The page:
Am I tackling too big a topic today? Maybe. All I know is that this discussion has been creeping up on me and my author friends lately. With the state of the economy and the writing market being what it currently is (Print v/s epub, Kindle, self-publishing, cutting of mid-list authors for the big names, etc), you may wonder what you really need to do in this business.
I cannot speak for everyone but I can definitely speak for me. Most of you know I write Indian/Mauritian cultural stories. I thus wrote my first story about a divorcee in Mauritian society (The Other Side) and instead of giving it the heavy and tortured flair of Mauritian literature, I chose to make it a light and breezy romance with a definite HEA. Spurred on by the success of that book (it was picked right off the bat by a local publisher and is still in print today), I started my second book in and around the same kind of society, this time the focus being a young woman of traditional origin who's on the fence with modernity.
Both stories featured behind-closed-doors or barely-mentioned-in-passing love scenes, which worked because of my 'conservative' market and because culture-based stories do not generally include racy sex scenes.
Then I tried to branch to mainstream - a whole different kettle of fish, I was told. The advice I received? This - you need sex in there.
My first instinct was to say no. I wasn't comfortable writing sex scenes (always thought my very traditional and conservative mum and aunties were reading over my shoulder!). But hey, I was told this was the rule of the market - no sex, no sale. And keep the works short so you have ample opportunities to rack up the heat! I bit the bullet.
The result was a 2oK-something time-travel set in the Regency era. Of course, it had the 'required' rake, and he bedded the heroine graphically at every opportunity. That, as I was told, was apparently what sold! And sell it did, right off the bat too!
But this story, thanks goodness, never made it to the e-shelves. Why? Well, when I got an opportunity to grab the work back before it came out, I jumped on it. You see - I wasn't comfortable writing graphic sex, even if that's what the market wanted. This just wasn't 'me', neither as a person, neither as an author.
So before you jump on any market fad or any market advice or market trend, ask yourself this question - will I be comfortable writing this? Right - you never will know unless you try. Fine - try writing it and see if your heart's in there.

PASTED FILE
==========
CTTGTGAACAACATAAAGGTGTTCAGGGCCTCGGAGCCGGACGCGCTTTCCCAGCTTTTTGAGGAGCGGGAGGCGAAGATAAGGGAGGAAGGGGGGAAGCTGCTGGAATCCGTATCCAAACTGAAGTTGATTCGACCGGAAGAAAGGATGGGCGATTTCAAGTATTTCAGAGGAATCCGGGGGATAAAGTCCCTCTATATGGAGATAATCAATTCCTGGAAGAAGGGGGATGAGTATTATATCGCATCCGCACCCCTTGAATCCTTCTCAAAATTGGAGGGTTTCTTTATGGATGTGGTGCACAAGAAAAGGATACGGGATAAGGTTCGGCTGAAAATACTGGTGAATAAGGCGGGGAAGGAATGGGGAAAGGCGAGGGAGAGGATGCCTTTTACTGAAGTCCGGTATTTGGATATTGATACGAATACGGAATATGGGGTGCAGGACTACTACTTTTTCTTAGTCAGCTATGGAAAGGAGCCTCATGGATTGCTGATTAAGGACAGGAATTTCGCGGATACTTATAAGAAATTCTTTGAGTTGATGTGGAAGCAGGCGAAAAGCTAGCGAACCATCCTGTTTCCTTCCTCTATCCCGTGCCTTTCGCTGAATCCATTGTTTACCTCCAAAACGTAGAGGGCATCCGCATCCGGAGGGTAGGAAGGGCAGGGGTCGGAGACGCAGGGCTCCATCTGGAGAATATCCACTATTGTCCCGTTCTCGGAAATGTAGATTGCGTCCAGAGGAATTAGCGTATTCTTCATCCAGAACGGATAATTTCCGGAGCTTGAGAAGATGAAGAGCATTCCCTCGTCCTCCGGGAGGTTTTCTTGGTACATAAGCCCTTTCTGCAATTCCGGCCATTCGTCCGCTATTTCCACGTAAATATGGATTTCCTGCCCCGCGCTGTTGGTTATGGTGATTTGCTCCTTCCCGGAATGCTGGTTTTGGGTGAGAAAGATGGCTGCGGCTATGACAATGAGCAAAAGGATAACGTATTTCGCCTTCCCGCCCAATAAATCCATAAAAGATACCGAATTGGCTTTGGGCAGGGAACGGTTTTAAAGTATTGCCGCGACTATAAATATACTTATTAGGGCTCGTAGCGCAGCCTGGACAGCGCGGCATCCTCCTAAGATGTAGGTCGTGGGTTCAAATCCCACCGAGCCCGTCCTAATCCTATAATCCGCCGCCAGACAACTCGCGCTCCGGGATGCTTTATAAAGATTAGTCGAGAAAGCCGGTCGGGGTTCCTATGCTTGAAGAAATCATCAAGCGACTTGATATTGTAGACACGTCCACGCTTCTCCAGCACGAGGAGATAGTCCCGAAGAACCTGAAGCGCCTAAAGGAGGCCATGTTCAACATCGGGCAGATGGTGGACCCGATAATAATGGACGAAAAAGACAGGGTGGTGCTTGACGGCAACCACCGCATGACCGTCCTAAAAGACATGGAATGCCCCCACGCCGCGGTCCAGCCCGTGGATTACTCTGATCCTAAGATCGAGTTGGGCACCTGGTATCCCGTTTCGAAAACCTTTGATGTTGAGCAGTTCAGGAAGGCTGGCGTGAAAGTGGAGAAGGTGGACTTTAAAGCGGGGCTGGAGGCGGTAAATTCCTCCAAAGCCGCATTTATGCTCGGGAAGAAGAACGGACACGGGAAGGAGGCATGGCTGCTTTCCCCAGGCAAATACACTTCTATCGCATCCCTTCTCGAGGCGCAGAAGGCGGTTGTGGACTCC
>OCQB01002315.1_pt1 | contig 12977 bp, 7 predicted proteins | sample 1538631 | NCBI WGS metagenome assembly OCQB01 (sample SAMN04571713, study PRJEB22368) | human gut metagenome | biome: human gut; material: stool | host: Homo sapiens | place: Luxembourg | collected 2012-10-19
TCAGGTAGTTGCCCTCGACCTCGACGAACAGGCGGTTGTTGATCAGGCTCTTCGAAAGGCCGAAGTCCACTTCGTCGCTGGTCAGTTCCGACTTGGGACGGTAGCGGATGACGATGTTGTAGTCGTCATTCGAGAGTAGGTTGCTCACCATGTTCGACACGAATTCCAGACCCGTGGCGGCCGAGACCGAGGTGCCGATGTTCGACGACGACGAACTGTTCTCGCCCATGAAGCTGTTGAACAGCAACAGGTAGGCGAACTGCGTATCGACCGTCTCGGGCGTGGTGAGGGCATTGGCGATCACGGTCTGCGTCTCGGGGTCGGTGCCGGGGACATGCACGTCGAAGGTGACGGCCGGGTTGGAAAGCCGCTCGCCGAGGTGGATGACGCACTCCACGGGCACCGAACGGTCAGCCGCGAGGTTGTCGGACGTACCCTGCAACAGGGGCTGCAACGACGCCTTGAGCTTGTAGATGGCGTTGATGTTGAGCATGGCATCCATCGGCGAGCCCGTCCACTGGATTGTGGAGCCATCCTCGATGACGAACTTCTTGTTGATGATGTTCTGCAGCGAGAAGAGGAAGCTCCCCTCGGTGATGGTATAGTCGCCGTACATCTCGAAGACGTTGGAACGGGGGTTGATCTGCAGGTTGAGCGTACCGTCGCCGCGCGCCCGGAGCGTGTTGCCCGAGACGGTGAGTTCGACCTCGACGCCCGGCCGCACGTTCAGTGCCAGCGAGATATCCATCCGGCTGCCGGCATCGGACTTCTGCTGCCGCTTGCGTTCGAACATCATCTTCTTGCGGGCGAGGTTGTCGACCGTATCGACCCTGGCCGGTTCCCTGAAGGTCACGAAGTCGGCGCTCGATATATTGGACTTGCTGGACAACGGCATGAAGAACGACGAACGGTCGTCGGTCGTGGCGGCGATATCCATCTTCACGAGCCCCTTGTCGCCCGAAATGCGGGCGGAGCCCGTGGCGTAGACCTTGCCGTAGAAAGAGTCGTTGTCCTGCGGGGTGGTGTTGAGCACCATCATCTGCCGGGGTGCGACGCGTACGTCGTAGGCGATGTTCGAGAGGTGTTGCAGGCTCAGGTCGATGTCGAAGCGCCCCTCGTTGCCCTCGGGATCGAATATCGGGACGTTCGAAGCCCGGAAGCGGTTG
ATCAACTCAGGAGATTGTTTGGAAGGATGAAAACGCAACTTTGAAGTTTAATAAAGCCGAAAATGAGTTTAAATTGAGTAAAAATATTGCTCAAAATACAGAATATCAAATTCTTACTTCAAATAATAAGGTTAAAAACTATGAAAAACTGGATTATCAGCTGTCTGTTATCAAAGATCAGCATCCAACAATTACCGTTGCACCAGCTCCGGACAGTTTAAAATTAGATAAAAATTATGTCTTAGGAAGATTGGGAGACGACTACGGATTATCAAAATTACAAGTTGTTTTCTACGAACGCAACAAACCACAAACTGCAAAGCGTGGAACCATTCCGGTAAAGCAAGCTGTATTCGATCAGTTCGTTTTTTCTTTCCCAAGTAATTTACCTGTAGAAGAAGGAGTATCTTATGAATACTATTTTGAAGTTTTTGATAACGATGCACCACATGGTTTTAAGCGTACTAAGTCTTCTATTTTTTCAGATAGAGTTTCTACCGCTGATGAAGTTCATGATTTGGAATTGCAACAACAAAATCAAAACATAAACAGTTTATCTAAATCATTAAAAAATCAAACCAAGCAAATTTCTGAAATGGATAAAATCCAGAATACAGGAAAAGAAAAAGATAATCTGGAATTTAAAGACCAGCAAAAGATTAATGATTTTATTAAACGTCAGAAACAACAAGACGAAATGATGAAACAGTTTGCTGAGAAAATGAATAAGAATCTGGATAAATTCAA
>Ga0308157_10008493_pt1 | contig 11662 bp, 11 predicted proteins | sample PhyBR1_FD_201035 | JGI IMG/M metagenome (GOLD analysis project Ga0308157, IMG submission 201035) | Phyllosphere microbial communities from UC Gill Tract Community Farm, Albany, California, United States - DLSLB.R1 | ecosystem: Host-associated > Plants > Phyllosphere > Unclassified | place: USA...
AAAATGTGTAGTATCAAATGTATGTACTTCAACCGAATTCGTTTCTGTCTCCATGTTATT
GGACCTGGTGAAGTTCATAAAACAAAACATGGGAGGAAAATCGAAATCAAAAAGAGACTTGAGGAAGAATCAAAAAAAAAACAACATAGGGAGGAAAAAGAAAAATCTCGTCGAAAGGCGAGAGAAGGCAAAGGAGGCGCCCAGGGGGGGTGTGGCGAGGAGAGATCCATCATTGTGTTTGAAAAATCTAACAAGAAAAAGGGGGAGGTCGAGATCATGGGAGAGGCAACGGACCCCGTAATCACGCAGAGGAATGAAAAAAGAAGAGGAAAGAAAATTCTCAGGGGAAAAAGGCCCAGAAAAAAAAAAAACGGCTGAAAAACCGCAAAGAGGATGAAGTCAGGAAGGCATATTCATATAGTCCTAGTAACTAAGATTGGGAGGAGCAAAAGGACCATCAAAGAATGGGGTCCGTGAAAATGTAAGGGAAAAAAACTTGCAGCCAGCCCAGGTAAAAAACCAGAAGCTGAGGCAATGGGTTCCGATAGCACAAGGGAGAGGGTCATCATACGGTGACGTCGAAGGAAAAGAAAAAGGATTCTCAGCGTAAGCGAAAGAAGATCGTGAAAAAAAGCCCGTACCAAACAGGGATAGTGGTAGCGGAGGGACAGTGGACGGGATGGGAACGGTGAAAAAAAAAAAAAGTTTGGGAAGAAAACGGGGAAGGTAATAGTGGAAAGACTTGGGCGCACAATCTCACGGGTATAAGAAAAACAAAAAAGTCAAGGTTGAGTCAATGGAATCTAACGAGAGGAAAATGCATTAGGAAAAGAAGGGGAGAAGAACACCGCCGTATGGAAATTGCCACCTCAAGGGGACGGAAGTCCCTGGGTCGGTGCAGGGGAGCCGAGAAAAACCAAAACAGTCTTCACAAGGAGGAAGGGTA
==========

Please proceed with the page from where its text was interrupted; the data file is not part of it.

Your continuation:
Is it? Or is it not?
That's the question you should ask yourself.
What I'm getting at is this - if your heart is into something, it shows in what you do. How many times have you dragged your feet to do a chore? Granted, yes, you got the job done, even got it done well, but the fact remains, you had to drag your feet to do it. Now imagine doing something you're all revved up for. You can hardly remain still until you can get to this task, and when you do get to it, you immerse yourself in there so much time flies, and when it's over, you're like, that's too soon, I want to hang on to this feeling.
Ask yourself then if your writing is a feet-dragging chore, or an elation-filled endeavour. If it's a chore, you might need to reassess your position. Is it the writing itself that's drudging, or is it that this just isn't 'you'?
The fact remains that while writing should be a labour of love, it should also be a task you undertake with all your heart. When this is the case, have no doubt that the story that flows out of your pen (or keyboard) is one that is bound to be strong, solid, and overall a round story that covers all aspects of what constitutes a good story. Why? Because you wrote it with your heart in there, not just to fill a slot of the market demand and to make a quick buck or to get a shoddy credit.
Ask most good writers what they are after, and they'll most probably tell you that their goal is strong stories that they have invested all their heart and soul in.
Is it that hard to do? No, but you need to sit down and decide what you want. A good story most often brings you all of publishing contract, publishing credit, readership, and some money. Add to it that there's also the elation-filled author satisfaction that can tide you through weeks on end. Take all of these elements apart - contract, credit, money - and without your heart in your work, you may end up with any or all of these, but all of it may not last long - it may not bring you more contracts, credits or money. Whereas a good story, well, it can pave the way for your future career path.
Think with your brain and common sense, think with some logic - find what you want to do, and then think with your heart when you are writing. A story that has author investment and the author's heart and soul into it will shine out of the lot without you needing to do much work, and that, I believe, should be every writer's big goal.
Any questions, just holler!
From Mauritius with love,